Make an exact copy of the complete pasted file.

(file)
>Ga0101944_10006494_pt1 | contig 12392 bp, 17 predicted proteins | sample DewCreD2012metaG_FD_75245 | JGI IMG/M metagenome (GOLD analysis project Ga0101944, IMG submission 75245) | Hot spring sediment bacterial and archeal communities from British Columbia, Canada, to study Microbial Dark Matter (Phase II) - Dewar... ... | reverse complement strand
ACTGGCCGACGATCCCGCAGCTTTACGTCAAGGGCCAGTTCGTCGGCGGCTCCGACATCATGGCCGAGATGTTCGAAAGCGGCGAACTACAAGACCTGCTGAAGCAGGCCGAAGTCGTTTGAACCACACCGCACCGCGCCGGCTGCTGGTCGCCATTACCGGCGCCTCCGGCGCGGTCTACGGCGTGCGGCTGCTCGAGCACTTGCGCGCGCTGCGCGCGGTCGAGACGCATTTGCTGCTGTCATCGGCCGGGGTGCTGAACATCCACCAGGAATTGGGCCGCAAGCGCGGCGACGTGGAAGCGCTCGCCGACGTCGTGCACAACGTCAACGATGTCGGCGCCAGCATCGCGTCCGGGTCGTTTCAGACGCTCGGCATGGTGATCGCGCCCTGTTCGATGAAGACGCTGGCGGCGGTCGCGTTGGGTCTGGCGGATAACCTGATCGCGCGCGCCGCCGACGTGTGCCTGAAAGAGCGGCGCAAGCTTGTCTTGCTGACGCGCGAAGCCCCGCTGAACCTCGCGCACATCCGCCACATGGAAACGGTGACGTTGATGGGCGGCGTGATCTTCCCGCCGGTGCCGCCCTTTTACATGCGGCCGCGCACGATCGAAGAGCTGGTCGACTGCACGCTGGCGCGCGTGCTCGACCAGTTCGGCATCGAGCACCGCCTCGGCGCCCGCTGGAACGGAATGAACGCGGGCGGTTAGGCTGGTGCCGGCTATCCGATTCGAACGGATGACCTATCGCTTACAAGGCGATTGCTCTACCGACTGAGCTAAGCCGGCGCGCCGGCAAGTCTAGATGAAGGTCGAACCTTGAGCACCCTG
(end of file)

>Ga0101944_10006494_pt1 | contig 12392 bp, 17 predicted proteins | sample DewCreD2012metaG_FD_75245 | JGI IMG/M metagenome (GOLD analysis project Ga0101944, IMG submission 75245) | Hot spring sediment bacterial and archeal communities from British Columbia, Canada, to study Microbial Dark Matter (Phase II) - Dewar... ... | reverse complement strand
ACTGGCCGACGATCCCGCAGCTTTACGTCAAGGGCCAGTTCGTCGGCGGCTCCGACATCATGGCCGAGATGTTCGAAAGCGGCGAACTACAAGACCTGCTGAAGCAGGCCGAAGTCGTTTGAACCACACCGCACCGCGCCGGCTGCTGGTCGCCATTACCGGCGCCTCCGGCGCGGTCTACGGCGTGCGGCTGCTCGAGCACTTGCGCGCGCTGCGCGCGGTCGAGACGCATTTGCTGCTGTCATCGGCCGGGGTGCTGAACATCCACCAGGAATTGGGCCGCAAGCGCGGCGACGTGGAAGCGCTCGCCGACGTCGTGCACAACGTCAACGATGTCGGCGCCAGCATCGCGTCCGGGTCGTTTCAGACGCTCGGCATGGTGATCGCGCCCTGTTCGATGAAGACGCTGGCGGCGGTCGCGTTGGGTCTGGCGGATAACCTGATCGCGCGCGCCGCCGACGTGTGCCTGAAAGAGCGGCGCAAGCTTGTCTTGCTGACGCGCGAAGCCCCGCTGAACCTCGCGCACATCCGCCACATGGAAACGGTGACGTTGATGGGCGGCGTGATCTTCCCGCCGGTGCCGCCCTTTTACATGCGGCCGCGCACGATCGAAGAGCTGGTCGACTGCACGCTGGCGCGCGTGCTCGACCAGTTCGGCATCGAGCACCGCCTCGGCGCCCGCTGGAACGGAATGAACGCGGGCGGTTAGGCTGGTGCCGGCTATCCGATTCGAACGGATGACCTATCGCTTACAAGGCGATTGCTCTACCGACTGAGCTAAGCCGGCGCGCCGGCAAGTCTAGATGAAGGTCGAACCTTGAGCACCCTG